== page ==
Monday, September 10, 2012

What what? Arrow you say?

OK, this a is most intriguing bit of fun in the F-35 drama.

A Canadian company is seeking to go back in time to help fly Canada's air force into the future.Documents obtained by Global News indicate an update to the storied CF-105 Avro Arrow was put forward as an alternative to the purchase of F-35 stealth fighter jets. And among the project's champions is one of Canada's top soldiers, retired Maj.Gen. Lewis MacKenzie. The Arrow was an advanced, all-weather supersonic interceptor jet that was developed in the 1950s. Several prototypes were built and flight tests were conducted, but the project was abruptly shut down in 1959 and the aircraft never went into production. MacKenzie told Global that the Arrow's basic design and platform still exceed any current fighter jet and it is perfect for Canada's needs. "It's an attack aircraft. [Boris: Mackennzie is referring to the F-35] It's designed for attacking ground targets and its stealth is most effective against short range radar, protecting ground targets," MacKenzie said. "What we need in Canada is something that can go to the edge of our airspace, from a sovereignty point of view, and be able to catch up with intruders."

I have no idea how an updated Arrow design might compete with modern fighter aircraft in term of fine-grain performance, but it is a hell of a thought experiment. At a basic level the Arrow meets or exceeds the altitude and speed envelope of modern fighters. Like all modern stealth(ish) machines, it includes an internal weapons bay, giving an aerodyanamically clean design and potential for low-radar cross-section performance.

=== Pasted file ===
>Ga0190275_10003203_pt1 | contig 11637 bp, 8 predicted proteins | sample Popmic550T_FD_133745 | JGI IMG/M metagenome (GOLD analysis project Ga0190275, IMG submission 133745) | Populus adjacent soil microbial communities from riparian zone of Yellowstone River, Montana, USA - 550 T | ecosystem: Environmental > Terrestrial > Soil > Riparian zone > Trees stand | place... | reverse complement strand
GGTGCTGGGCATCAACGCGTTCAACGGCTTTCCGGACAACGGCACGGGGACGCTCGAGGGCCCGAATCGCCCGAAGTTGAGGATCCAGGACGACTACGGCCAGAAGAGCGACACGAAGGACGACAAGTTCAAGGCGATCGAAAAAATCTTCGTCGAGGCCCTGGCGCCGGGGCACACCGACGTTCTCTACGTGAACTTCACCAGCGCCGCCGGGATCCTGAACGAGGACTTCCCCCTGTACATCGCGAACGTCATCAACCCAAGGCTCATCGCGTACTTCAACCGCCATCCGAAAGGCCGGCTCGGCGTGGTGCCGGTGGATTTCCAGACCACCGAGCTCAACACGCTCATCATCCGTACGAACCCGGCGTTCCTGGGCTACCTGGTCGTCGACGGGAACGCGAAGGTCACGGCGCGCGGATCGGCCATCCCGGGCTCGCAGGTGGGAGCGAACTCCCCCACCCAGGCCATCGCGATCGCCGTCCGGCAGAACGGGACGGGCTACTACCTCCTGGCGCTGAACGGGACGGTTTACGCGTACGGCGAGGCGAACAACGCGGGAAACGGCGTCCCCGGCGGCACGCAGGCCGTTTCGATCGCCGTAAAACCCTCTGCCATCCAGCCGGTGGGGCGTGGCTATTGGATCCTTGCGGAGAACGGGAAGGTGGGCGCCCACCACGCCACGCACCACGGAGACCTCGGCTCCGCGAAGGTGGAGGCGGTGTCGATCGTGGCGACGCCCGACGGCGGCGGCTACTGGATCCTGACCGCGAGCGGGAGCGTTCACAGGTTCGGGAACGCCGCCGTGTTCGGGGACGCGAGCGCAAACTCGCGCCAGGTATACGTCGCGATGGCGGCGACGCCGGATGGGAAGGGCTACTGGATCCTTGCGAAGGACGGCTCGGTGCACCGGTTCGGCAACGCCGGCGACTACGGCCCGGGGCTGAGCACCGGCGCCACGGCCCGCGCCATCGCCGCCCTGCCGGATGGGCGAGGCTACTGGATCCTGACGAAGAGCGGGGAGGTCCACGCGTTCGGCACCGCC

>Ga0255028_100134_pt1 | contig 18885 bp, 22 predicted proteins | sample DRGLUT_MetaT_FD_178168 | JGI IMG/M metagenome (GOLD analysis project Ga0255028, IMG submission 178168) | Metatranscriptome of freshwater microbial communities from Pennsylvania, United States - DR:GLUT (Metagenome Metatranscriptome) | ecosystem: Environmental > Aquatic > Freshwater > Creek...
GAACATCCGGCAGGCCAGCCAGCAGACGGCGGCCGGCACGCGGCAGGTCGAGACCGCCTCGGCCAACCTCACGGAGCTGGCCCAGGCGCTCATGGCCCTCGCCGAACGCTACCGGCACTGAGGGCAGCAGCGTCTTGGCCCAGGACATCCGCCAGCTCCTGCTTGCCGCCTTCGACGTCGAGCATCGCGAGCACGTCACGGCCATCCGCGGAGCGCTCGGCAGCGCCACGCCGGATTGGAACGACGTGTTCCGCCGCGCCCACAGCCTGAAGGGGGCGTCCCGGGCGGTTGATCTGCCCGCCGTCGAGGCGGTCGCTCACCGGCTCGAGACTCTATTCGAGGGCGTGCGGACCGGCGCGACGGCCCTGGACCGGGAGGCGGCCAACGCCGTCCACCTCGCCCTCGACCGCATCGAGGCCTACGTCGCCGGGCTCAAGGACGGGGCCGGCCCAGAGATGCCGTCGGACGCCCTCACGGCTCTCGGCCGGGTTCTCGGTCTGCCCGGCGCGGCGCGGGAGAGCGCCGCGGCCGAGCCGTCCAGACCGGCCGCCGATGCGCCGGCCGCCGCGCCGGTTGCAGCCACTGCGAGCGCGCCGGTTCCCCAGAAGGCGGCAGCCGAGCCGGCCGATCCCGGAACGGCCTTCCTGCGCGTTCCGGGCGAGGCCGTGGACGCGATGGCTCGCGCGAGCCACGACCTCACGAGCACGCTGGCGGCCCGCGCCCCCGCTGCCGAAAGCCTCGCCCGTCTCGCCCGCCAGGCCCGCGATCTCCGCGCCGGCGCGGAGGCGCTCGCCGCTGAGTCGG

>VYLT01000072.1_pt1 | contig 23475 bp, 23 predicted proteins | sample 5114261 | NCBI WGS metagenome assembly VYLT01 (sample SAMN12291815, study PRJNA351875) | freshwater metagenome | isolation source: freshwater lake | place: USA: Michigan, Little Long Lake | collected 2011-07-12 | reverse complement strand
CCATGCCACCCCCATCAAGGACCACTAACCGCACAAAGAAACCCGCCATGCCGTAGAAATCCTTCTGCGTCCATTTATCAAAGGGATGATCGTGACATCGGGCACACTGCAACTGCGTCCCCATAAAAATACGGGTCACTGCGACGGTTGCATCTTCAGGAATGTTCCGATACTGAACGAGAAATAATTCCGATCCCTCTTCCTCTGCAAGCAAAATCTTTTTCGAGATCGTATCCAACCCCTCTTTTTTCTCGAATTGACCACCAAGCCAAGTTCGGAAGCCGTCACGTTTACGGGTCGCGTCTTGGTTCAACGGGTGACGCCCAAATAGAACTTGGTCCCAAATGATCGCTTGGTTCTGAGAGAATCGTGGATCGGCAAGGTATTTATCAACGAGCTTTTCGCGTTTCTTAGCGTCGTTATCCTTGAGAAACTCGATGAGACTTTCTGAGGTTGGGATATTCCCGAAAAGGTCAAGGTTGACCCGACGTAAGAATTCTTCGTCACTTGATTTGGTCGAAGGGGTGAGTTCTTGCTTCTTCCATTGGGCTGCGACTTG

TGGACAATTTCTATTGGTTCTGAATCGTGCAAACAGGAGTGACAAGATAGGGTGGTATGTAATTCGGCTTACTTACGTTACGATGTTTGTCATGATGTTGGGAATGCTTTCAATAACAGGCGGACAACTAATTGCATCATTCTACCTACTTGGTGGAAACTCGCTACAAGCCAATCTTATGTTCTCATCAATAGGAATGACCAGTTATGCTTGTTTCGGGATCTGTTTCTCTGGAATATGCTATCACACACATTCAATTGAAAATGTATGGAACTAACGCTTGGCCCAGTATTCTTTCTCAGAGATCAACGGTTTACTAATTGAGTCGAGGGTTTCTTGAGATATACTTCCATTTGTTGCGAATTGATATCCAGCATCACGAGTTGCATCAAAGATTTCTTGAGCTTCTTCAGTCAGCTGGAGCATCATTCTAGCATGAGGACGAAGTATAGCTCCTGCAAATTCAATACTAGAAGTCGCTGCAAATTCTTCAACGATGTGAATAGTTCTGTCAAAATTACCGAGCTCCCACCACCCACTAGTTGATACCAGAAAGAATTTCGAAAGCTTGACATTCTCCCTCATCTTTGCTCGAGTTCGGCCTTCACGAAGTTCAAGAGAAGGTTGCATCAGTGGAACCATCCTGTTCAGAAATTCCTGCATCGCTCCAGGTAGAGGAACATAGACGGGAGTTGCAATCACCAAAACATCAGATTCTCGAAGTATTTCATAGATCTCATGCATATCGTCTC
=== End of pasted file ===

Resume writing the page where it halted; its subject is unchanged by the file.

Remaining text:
With the amount of money the government is prepared to spend on the bloated and inefficient exercise that is the F-35 program, I think it is a very fair question to ask what that sort of reinvestment in the Canadian aerospace industry might produce?

Sadly, because we're addled with national governments (Conservative or Grit) who insist on giving away our national defence to the Americans and our raw materials to China, we will likely never find out.


The Mound of Sound said...

Boris, I just wanted to share my own Avro Arrow story that I left on Trashy's blog this morning. Here goes:

Let me tell you a little story from thirty-plus years ago. I knew then the general commanding Air Command (the RCAF). One day the Arrow came up in conversation. He told me a tale he said he’d deny outright if I ever repeated it. The General said one Arrow had not been destroyed but had been disassembled, crated, and was hidden virtually under the nose of the pols on Parliament Hill. He said it was all there. Airframe, engines, instruments and could be restored to flying condition.